National party leaders at the Republican National Committee meeting in Washington Thursday offered mixed opinions of whether New Jersey Gov. Chris Christie's chances at running for president have been damaged by the bridge-gate scandal.
Most RNC members meeting at the Renaissance Hotel who spoke to Newsmax voiced support for Christie and none would go so far as former Virginia gubernatorial nominee Ken Cuccinelli in calling for him to step down as chairman of the Republican Governors Association.
But some conservative party leaders voiced criticism and doubts about the governor, who until the George Washington Bridge traffic controversy erupted, was leading in many polls for the 2016 GOP presidential nomination.
Now, in the wake of investigations into bridge-gate and whether Christie's office misused Superstorm Sandy relief funds, some at the RNC are starting to grow wary.
"I'd think the charges and investigations probably hurt him," Louisiana state GOP Chairman Roger Villere Jr., told Newsmax. "There seems to be more than what is on the surface."
Villere's tone was quite different from the summer RNC meeting, when he voiced forgiveness for Christie's controversial hug of President Barack Obama during Superstorm Sandy just days before the 2012 election.
Villere told Newsmax last summer that the governor "was doing everything he could to help his state during Sandy. So do I mind him embracing Obama under the circumstances? No, not at all."
"He's in trouble, all right," former Georgia RNC member and National Rifle Association board member Carolyn Meadows told Newsmax. "But he was in trouble in part of the country before this bridge business. Look, we appreciate him for what he's done as governor, but he won't sell in Georgia because he's not a conservative."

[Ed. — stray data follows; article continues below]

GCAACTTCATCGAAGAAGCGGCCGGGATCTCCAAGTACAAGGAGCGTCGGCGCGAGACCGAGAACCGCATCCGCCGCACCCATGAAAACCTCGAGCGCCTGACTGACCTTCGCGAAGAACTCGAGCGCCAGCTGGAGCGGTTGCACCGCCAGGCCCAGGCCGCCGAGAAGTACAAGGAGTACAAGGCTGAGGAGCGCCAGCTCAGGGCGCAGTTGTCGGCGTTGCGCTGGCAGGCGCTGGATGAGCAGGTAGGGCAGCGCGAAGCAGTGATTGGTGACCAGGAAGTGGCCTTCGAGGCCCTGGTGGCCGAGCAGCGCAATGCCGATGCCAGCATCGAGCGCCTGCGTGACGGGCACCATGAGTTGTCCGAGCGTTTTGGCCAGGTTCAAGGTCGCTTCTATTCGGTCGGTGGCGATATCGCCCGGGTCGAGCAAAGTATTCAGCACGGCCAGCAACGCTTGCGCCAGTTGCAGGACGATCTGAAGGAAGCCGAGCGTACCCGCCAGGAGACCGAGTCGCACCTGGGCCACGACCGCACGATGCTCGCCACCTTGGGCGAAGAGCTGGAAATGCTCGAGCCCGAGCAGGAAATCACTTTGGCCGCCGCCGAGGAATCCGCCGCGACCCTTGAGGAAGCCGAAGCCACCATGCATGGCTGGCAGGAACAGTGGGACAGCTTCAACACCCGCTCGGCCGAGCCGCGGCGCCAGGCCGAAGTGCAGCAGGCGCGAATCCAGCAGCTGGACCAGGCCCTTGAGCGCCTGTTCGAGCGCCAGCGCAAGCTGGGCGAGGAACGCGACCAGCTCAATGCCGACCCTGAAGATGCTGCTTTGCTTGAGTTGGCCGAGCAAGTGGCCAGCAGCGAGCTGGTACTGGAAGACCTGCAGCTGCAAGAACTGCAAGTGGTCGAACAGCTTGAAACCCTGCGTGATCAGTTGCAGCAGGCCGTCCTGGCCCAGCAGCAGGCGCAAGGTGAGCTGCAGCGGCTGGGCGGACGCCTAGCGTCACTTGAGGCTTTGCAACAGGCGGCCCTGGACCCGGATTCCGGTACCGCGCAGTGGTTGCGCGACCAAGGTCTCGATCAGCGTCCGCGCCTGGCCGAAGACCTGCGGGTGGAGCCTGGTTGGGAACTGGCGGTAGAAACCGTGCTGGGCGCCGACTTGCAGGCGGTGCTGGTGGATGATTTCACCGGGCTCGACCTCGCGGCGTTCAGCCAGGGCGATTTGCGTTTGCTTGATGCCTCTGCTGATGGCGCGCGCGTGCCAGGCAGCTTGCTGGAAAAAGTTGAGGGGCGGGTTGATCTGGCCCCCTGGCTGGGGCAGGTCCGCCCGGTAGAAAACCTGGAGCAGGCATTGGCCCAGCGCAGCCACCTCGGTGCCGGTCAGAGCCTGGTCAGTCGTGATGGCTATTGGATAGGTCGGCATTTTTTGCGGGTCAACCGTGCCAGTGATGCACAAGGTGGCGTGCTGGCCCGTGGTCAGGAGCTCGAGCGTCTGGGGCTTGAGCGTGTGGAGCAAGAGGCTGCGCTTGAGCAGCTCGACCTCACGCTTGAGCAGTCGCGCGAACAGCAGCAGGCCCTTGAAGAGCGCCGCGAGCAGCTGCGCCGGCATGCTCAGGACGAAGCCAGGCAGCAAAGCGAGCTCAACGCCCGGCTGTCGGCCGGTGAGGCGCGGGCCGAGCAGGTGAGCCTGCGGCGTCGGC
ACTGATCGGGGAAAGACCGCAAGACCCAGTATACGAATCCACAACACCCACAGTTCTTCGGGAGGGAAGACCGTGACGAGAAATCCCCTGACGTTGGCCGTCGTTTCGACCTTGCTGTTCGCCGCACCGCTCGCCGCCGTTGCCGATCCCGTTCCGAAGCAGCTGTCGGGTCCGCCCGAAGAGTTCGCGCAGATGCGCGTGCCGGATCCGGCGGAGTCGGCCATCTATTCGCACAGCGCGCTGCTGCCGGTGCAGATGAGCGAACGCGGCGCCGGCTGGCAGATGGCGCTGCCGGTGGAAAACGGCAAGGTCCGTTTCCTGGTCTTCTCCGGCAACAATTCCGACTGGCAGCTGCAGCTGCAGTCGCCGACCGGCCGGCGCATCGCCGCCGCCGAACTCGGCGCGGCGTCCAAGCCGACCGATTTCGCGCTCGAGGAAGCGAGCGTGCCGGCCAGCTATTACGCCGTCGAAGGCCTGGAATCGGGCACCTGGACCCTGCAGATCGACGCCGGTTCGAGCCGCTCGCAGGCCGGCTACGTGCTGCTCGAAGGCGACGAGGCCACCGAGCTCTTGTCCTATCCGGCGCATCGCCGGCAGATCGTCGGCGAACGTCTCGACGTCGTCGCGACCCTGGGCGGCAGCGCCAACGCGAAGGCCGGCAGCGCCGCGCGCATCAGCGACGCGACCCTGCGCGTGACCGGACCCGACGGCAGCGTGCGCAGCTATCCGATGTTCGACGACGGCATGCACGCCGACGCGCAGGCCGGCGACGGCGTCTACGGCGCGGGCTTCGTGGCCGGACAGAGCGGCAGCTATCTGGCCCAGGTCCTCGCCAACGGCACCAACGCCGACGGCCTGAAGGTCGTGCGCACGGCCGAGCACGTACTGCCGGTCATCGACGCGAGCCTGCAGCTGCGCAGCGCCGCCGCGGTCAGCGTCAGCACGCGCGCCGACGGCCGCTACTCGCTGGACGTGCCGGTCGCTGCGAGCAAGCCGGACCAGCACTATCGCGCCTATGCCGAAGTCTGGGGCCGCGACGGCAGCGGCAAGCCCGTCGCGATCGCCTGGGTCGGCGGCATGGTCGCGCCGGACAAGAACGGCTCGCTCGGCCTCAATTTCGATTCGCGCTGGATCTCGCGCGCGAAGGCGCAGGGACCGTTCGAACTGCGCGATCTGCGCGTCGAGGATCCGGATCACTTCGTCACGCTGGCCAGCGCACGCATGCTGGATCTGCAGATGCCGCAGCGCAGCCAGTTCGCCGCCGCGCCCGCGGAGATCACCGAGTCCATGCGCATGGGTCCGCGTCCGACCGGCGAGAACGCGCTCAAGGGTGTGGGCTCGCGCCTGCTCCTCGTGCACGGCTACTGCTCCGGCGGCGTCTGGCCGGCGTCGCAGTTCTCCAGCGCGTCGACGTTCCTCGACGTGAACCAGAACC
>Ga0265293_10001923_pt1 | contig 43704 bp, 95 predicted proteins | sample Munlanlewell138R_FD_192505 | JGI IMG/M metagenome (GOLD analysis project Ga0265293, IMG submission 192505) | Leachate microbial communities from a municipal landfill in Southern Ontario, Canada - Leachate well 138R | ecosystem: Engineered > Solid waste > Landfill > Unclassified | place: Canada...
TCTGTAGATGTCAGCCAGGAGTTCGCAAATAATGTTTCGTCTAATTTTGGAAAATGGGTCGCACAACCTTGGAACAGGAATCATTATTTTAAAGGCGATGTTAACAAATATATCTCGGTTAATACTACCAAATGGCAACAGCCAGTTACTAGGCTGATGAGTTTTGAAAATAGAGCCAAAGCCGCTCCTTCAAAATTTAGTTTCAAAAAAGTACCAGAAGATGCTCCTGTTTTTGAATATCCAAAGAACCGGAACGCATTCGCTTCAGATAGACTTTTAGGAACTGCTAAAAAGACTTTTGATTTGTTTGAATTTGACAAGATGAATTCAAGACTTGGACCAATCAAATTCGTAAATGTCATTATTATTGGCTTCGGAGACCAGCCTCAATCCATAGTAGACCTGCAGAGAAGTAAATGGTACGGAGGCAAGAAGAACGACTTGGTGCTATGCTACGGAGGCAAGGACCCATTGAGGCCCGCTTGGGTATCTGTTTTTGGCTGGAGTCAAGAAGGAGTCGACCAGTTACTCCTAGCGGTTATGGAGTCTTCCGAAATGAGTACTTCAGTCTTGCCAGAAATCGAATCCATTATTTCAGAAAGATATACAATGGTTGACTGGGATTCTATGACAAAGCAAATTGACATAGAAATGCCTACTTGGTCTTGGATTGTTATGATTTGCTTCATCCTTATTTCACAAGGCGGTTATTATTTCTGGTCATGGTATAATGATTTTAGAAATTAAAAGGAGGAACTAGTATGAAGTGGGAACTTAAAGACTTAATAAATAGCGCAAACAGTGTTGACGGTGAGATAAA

RNC member Robert List of Nevada said Christie was "temporarily wounded" by the recent events, but "he can recover if it is shown he was not the architect of the traffic pile-up" that seems targeted at a Democratic mayor who would not endorse him for re-election.
List, a former governor of Nevada, said Christie's political rebound will depend "on whether it is shown he is telling the truth. Right now, Republicans in Nevada are looking for a winner in '16 and they sure like him."
For the most part, RNC members and other party leaders signaled they were standing by Christie unless investigations showed he was not telling the truth about the closing of lanes leading to the George Washington Bridge that caused four days of traffic gridlock in Fort Lee, N.J., last year.
"There is no evidence Gov. Christie ordered anything — anything at all," former Arkansas governor Mike Huckabee told Newsmax before speaking at the RNC luncheon. "In the long run, I think he'll be fine."
The 2008 presidential candidate went on to denounce the "feeding frenzy in the media" over Christie's plight.
"Unique politicians have an extraordinary ability to recover," echoed South Carolina state Chairman Matt Moore. "Gov. Christie can make this come out well with the right strategy and then move on to important things.
"He may be strengthened by the way he handled this and fired the staff immediately. In holding that press conference for 119 minutes, he handled himself well. You can't get 119 seconds out of Barack Obama on Benghazi."
Vermont's RNC member Jay Shepard told Newsmax, "Once the facts are out, I think the governor will recover. But anytime someone is accused of something, they suffer personally."
John Gizzi is chief political columnist and White House correspondent for Newsmax.
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